By Jennie Yoon, founder and CEO at Kinn, modern heirloom jewelry brand, made to last a lifetime — then, now, always.
Congratulations. You’re almost at the finish line. When that seed of a business idea first came to you, this moment seemed a long way off. But you had an idea, conducted market research (then refined your idea), figured out financing and created your go-to-market products.
The months immediately leading up to, and following, a brand launch are crucial in the life of your business and critical to its success. Lack of preparation for this time period is why many brands fail, so this final stage needs its own mini business plan.
Brands don’t always get second chances after launch missteps. A bad review, product defects, an insensitive ad (rare is the business that can recover the way Kim Kardashian West’s did when transforming Kimono into SKIMS) can send your business into a tailspin. I bootstrapped my company and built it into a profitable startup in four months, and I attribute that largely to staying sharp in this six-month period. These guidelines helped me keep my focus on my long-term plans for my company instead of the short-term satisfaction of having a successful launch day.
Three Months Pre-Launch
“You never get a second chance to make a first impression” is a well-worn saying with good reason. Keep this saying top of mind knowing that the steps you take now can create customers for life. The key to a great launch is in attention to detail of these pre- and post-game activities:
• Don’t Let Perfect Be The Enemy Of The Good. You’ve committed to a launch date and you’re on a deadline. This isn’t a Ph.D. program that can drag on for years. You have a go-to-market plan, and you want it to be perfect. However, it’s possible to get a little too hung up on trying to make everything just right. Ad review meetings can go on for hours agonizing between two similar images, website designs can be tweaked endlessly and you can find yourself questioning every last decision because you think it’s your last chance. Well, it’s not. You’ll have other ads, you can rearrange your website, but you can’t get your time back. So balance perfection with pragmatism. Spending too much time on last-minute details can cause delays in areas that really matter (in addition to wasting precious dollars). Minimize the second-guessing and agonizing over the small details and make sure you have the big ones right.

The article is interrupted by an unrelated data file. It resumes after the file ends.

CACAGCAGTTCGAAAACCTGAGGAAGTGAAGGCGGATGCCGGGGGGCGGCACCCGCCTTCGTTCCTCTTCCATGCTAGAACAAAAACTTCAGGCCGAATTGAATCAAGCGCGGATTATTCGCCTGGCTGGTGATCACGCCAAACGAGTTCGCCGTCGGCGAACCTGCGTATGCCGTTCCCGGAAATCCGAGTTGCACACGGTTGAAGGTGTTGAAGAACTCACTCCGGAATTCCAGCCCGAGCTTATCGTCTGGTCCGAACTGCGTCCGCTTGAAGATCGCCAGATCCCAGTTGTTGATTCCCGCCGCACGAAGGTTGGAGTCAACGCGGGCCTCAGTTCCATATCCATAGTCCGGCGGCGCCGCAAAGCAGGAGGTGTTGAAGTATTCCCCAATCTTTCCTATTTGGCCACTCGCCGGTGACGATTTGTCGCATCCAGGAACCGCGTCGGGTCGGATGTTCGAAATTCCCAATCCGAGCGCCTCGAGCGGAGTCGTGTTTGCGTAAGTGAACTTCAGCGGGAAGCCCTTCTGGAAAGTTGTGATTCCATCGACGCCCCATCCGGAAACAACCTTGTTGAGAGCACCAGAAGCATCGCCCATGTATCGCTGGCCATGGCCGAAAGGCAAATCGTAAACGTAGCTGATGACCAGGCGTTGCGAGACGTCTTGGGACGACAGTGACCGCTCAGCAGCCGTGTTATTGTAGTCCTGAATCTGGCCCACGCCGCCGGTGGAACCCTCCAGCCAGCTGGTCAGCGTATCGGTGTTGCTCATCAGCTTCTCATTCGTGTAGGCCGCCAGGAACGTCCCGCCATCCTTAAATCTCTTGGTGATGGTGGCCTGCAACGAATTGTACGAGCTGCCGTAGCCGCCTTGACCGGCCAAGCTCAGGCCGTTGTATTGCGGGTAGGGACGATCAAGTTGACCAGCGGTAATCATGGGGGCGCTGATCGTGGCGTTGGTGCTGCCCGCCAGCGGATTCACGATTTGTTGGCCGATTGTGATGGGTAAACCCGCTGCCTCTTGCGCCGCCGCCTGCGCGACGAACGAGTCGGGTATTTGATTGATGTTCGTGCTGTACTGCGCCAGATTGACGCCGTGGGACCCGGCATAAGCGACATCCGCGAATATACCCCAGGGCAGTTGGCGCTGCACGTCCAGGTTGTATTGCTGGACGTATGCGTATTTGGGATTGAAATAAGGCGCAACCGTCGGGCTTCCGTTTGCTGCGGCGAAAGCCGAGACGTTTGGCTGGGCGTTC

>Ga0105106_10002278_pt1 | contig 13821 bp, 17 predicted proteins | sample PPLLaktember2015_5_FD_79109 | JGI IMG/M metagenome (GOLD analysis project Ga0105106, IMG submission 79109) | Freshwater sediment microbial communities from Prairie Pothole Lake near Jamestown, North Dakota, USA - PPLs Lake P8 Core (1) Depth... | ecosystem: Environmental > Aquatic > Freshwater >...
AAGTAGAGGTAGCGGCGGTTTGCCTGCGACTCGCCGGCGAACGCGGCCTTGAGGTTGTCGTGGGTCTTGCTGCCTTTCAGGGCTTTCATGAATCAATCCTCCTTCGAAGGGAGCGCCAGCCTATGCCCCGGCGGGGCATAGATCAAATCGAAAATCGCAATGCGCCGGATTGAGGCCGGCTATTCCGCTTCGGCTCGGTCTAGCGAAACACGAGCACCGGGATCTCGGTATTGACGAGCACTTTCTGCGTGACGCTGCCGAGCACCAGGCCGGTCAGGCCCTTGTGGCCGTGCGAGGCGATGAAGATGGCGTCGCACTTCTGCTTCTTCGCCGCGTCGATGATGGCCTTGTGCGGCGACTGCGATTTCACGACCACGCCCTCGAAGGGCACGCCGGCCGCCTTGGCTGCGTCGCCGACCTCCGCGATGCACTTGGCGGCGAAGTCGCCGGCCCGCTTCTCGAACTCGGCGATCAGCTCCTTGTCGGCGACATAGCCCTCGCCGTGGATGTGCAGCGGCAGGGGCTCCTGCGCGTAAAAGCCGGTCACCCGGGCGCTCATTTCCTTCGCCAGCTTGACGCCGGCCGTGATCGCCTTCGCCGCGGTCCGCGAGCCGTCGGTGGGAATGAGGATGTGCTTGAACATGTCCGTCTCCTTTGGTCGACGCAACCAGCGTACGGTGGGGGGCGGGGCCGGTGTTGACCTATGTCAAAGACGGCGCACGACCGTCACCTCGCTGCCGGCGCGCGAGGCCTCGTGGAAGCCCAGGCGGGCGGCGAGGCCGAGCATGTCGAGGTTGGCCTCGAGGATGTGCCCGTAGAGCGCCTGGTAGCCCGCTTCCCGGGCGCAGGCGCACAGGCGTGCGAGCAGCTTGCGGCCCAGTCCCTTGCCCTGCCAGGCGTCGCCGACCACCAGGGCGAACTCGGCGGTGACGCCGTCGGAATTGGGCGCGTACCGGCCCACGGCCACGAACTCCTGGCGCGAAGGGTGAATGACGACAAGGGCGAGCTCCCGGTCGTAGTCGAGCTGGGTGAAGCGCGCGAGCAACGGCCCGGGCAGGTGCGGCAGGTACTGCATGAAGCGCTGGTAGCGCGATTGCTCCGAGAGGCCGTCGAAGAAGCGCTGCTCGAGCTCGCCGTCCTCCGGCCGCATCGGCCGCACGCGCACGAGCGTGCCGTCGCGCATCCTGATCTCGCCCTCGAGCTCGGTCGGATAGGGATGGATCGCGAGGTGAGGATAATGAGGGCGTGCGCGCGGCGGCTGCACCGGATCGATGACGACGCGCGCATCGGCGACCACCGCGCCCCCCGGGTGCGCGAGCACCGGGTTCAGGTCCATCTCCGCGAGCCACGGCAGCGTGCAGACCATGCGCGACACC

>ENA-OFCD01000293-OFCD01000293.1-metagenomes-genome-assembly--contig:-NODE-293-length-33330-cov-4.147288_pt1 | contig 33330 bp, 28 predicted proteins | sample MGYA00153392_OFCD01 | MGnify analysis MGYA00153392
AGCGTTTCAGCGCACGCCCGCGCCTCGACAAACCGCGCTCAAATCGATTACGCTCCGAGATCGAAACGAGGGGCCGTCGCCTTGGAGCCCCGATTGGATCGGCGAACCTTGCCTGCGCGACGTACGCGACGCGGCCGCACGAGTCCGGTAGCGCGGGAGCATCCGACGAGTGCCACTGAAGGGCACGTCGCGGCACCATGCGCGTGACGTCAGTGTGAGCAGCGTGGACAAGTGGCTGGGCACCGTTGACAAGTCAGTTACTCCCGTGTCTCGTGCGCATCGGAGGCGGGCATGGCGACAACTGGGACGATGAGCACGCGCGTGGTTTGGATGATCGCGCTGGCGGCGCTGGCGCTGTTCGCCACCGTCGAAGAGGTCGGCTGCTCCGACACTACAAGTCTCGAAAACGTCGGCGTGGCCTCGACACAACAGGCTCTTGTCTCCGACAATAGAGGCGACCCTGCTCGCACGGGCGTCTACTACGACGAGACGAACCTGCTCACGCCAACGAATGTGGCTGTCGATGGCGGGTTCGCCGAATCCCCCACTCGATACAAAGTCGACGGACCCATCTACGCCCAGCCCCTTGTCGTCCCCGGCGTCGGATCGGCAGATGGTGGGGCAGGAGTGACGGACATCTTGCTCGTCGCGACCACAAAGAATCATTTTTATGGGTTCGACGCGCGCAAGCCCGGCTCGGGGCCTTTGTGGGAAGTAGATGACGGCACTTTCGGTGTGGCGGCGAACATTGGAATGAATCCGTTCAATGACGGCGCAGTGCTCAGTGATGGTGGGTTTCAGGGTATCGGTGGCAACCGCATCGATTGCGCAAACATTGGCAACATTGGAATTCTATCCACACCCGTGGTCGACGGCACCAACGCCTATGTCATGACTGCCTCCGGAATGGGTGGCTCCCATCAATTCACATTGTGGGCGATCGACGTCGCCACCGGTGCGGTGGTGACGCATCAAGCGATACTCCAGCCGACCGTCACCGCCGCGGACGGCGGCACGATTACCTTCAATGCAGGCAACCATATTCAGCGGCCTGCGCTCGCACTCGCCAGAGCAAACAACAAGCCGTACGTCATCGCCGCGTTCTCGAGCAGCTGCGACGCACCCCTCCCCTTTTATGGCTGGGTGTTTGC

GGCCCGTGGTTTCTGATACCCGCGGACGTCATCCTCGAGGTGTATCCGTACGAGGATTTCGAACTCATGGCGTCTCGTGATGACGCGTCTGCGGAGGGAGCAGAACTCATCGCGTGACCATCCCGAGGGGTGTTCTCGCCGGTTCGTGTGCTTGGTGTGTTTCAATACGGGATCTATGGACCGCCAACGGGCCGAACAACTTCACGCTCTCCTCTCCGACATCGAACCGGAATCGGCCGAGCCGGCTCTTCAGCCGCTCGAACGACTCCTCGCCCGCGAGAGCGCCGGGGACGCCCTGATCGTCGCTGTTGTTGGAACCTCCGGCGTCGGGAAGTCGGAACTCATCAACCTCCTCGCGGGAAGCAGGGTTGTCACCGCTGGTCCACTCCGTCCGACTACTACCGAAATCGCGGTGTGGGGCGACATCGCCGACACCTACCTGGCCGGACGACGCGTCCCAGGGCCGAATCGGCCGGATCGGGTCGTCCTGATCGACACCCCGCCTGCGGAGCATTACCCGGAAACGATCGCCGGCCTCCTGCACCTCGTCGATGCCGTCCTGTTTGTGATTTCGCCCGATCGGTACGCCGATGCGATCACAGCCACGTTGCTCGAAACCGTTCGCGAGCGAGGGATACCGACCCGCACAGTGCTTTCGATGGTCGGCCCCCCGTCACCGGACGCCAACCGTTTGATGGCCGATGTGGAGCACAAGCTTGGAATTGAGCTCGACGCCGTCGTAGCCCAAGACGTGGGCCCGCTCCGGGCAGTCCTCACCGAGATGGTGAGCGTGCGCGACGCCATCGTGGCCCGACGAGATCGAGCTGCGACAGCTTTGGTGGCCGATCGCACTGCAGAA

• Build The Buzz. Getting your launch publicity right starts with making sure you have a compelling message and a clear sense of your target customer. It’s Complicated is a great Nancy Meyers movie, but it shouldn’t be how a reporter describes your business after an interview. Have a killer elevator pitch and an arsenal of great anecdotes to pepper interviews with. Start with family and friends, and ask them to help spread the word. When I launched my company, people understood immediately that I offered classic pieces that they had grown up seeing on their mothers and grandmothers, but that they couldn’t find now in the sea of new trends. When it’s time to share your message, don’t fall victim to “shiny object syndrome.” A viral TikTok video or a talked-about billboard in Times Square can make you think, That’s just what I need! But you know your audience, so do what’s right for them by focusing on getting the message out to the right people at the right time.
Three Months Post-Launch
You’ve launched your baby into the world. This is worth celebrating, but your launch isn’t over. What happens in the three months after you launch a brand is vital to building a sustainable brand identity. This is time to be hypervigilant about your team, budget, customer feedback and public image, keeping these points top of mind:
• Stay In The Conversation. You’re not after fifteen minutes of fame; you want long-term relevance. News cycles move fast, memories are short and new brands are launching every day, so you need to get creative to stay in the media. Think about all the areas your business touches. In my case, I wasn’t only going to engage with the media to talk about trends in jewelry design. I was going to talk about entrepreneurship, e-commerce technology, trends in gift-giving and the importance of heirlooms. These weren’t marketing gimmicks. These were authentic reasons why I launched in the first place.
• Check The Chatter. Customer feedback is always important, but never more so close to launch when people are hearing about you for the first time. Monitor feedback and morph when appropriate. Brands that acknowledge concerns with a direct, honest response can earn respect that boosts the brand.
• Check Your Benjamins. This is, unfortunately, also a very likely time in the life of your business when unexpected expenses will come at you fast and furious, so spend wisely. Even if you are VC-backed, act as if you’re bootstrapped, because cash can run out quickly. Try to find the right balance between having enough inventory on hand to satisfy demand without having inventory sit in storage. Working with manufacturers on made-to-order inventory is a great way to go if you can.
• Check The Pulse. Launches are exhausting, so don’t lose sight of the fact that your team is working overtime to make it a success. Paying attention to your team is just as important as listening to your customers, so keep those weekly team meetings going or host a Friday happy hour. However you choose to do it, check in with your team and let them know how appreciated they are. You can’t do this without them.
Certainly, every launch is different, but most startups have these things in common: You are trying to make a great impression, build a long-term customer base and be fiscally responsible. These guidelines are good reminders to keep you on track to achieve that.